My last article didn’t say Dr. Robert W. Brandon Sr. was the doctor who would do the surgery at the black hospital in Martin when Dr. M. Lay was out of town.
Dr. Robert Sr. built Weakley County Hospital in 1924. Daisy Rogers was hired as the hospital cool. George worked for the Brandons for more than 60 years. For their faithfulness, the Brandons had a home built for them on Old Fulton Road. He also gave Effie “Cavitt” Jones a home and paid her taxes and insurance as long as she lived. The same love was shown to Inez Hancock by Dr. Robert Brandon, Jr. who gave her home to Mable Dysart.
Willie M. Gardner was a kind and generous man to work for many years.
Grace Beard was the wife of V.P. Beard. She left three people in her will – Doris Owens, Willie Gardner and yours truly, Col. Bob Smith.
The Dodd family, Violet and George Dodd, rewarded Emma Martin a home. Emma thought so much of the Dodd family that she wanted to be called Emma “Dodd.”
Frances “Ralston” Howard worked for the Clarence Dodd family for 40 years. Mr. Dodd was the father of Marilucile Counce. She tells how they loved her not as a maid, but as family and the way that she was treated.
Mary Lynn Benson, a lifelong friend of mine, was a lady of love and the compassion for blacks she knew or worked in or around her home.
Doris Owens was one who received a monthly endowment from this fine lady until she died.
Hazel Lawler worked for Arthur Douglas and his mother Minnie for 30 years as a cook and maid. When Mr. Douglas passed he left in his will money for five black employees – Hazel Lawler, Will Fulton, Gallien Fulton, Ruben Randle and Bob W. Smith.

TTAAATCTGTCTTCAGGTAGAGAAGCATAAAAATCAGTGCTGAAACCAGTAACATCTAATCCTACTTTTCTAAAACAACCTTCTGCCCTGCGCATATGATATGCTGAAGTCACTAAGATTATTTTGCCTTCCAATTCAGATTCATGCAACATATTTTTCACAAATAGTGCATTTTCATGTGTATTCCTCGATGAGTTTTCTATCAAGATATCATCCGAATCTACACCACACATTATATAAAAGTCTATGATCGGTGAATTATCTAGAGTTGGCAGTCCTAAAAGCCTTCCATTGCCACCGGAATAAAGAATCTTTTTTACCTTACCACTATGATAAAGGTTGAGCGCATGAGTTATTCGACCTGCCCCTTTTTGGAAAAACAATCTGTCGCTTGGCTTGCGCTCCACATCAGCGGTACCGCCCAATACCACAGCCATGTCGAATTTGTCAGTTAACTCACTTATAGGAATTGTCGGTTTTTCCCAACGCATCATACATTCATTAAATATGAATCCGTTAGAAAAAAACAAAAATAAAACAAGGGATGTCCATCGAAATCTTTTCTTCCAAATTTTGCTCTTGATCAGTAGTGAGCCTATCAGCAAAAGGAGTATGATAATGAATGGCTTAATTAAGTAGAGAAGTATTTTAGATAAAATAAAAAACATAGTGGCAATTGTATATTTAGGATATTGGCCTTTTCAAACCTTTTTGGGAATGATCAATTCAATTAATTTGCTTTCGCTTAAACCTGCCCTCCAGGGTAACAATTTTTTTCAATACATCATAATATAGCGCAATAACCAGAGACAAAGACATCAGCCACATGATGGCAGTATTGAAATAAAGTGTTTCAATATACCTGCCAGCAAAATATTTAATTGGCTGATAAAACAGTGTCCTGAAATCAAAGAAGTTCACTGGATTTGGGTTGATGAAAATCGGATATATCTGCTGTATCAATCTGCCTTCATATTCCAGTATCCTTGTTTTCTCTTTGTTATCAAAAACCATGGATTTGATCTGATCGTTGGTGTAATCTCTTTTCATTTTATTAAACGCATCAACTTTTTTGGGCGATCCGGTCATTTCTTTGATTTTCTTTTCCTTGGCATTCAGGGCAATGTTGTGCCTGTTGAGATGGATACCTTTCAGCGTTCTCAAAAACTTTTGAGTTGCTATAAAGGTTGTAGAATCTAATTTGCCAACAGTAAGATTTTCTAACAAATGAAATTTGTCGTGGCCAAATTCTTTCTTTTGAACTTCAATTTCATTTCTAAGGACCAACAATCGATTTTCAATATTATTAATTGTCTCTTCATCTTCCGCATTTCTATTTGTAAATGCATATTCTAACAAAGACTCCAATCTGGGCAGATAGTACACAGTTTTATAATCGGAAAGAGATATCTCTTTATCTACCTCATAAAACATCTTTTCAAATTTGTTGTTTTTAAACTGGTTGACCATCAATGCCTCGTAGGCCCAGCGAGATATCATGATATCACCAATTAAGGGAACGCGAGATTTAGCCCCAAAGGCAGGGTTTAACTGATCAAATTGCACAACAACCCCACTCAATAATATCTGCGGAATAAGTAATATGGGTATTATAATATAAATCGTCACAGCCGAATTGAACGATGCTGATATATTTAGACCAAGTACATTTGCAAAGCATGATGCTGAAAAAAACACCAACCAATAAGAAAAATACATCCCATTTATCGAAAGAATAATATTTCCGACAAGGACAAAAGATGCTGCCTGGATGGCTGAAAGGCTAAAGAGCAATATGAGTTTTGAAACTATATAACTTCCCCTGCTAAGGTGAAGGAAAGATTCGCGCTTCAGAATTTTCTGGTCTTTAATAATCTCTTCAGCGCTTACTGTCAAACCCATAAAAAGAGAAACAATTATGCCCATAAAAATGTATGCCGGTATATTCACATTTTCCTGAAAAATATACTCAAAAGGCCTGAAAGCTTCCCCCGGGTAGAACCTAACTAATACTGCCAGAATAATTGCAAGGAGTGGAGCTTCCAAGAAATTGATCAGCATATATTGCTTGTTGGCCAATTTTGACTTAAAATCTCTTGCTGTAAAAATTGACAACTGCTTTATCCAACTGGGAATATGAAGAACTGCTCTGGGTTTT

My sister Wilsie Fulton worked for UT Martin for 40 years and worked three jobs.
Nettie Nall Hilda Thurman made sure that Wilsie would have a home. She gave her a home at 406 Fulton Rd.
Helen Royster was housekeeper for Mrs. John Elrod. The family had a cook, nanny and a loyal worker. She was given many gifts from New York where Mrs. Elrod would go to purchase her fine dresses from the best designers of women’s clothing, so the women of Martin could dress in fine fashion.
These apparels could be found at the Merry Lee Dress Shop located on Lindell Street in downtown Martin.
The ladies that I have written about have been the most appreciative people that could ever live in the most friendly of places of Martin, Tenn. in the U.S.A.
Thanks be to God that he has let me live to tell of the interminable love that has been shared by both races.